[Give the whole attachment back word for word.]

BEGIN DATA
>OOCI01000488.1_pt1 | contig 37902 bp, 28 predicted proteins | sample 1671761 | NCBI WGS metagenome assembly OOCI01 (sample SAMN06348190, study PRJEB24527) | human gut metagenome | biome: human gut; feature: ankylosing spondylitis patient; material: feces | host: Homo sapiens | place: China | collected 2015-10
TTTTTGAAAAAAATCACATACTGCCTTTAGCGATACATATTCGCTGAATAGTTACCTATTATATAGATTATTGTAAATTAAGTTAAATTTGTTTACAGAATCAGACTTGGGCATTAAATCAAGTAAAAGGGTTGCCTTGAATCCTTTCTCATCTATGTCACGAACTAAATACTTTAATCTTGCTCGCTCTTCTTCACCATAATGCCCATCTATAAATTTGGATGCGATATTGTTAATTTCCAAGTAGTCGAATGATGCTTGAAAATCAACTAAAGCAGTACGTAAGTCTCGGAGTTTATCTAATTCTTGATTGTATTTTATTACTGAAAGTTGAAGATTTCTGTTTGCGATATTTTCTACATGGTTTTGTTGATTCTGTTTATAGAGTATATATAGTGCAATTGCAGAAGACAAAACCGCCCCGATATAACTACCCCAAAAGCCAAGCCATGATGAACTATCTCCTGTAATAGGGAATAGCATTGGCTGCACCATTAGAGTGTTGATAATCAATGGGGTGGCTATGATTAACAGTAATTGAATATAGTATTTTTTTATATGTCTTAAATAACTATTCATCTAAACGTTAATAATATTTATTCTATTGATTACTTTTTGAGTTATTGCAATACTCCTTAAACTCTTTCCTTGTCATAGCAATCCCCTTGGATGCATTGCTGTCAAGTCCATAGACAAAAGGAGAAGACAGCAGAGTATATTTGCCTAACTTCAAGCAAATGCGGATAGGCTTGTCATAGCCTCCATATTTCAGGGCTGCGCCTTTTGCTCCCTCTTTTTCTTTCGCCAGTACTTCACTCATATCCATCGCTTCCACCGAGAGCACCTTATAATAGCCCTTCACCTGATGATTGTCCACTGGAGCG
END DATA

>OOCI01000488.1_pt1 | contig 37902 bp, 28 predicted proteins | sample 1671761 | NCBI WGS metagenome assembly OOCI01 (sample SAMN06348190, study PRJEB24527) | human gut metagenome | biome: human gut; feature: ankylosing spondylitis patient; material: feces | host: Homo sapiens | place: China | collected 2015-10
TTTTTGAAAAAAATCACATACTGCCTTTAGCGATACATATTCGCTGAATAGTTACCTATTATATAGATTATTGTAAATTAAGTTAAATTTGTTTACAGAATCAGACTTGGGCATTAAATCAAGTAAAAGGGTTGCCTTGAATCCTTTCTCATCTATGTCACGAACTAAATACTTTAATCTTGCTCGCTCTTCTTCACCATAATGCCCATCTATAAATTTGGATGCGATATTGTTAATTTCCAAGTAGTCGAATGATGCTTGAAAATCAACTAAAGCAGTACGTAAGTCTCGGAGTTTATCTAATTCTTGATTGTATTTTATTACTGAAAGTTGAAGATTTCTGTTTGCGATATTTTCTACATGGTTTTGTTGATTCTGTTTATAGAGTATATATAGTGCAATTGCAGAAGACAAAACCGCCCCGATATAACTACCCCAAAAGCCAAGCCATGATGAACTATCTCCTGTAATAGGGAATAGCATTGGCTGCACCATTAGAGTGTTGATAATCAATGGGGTGGCTATGATTAACAGTAATTGAATATAGTATTTTTTTATATGTCTTAAATAACTATTCATCTAAACGTTAATAATATTTATTCTATTGATTACTTTTTGAGTTATTGCAATACTCCTTAAACTCTTTCCTTGTCATAGCAATCCCCTTGGATGCATTGCTGTCAAGTCCATAGACAAAAGGAGAAGACAGCAGAGTATATTTGCCTAACTTCAAGCAAATGCGGATAGGCTTGTCATAGCCTCCATATTTCAGGGCTGCGCCTTTTGCTCCCTCTTTTTCTTTCGCCAGTACTTCACTCATATCCATCGCTTCCACCGAGAGCACCTTATAATAGCCCTTCACCTGATGATTGTCCACTGGAGCG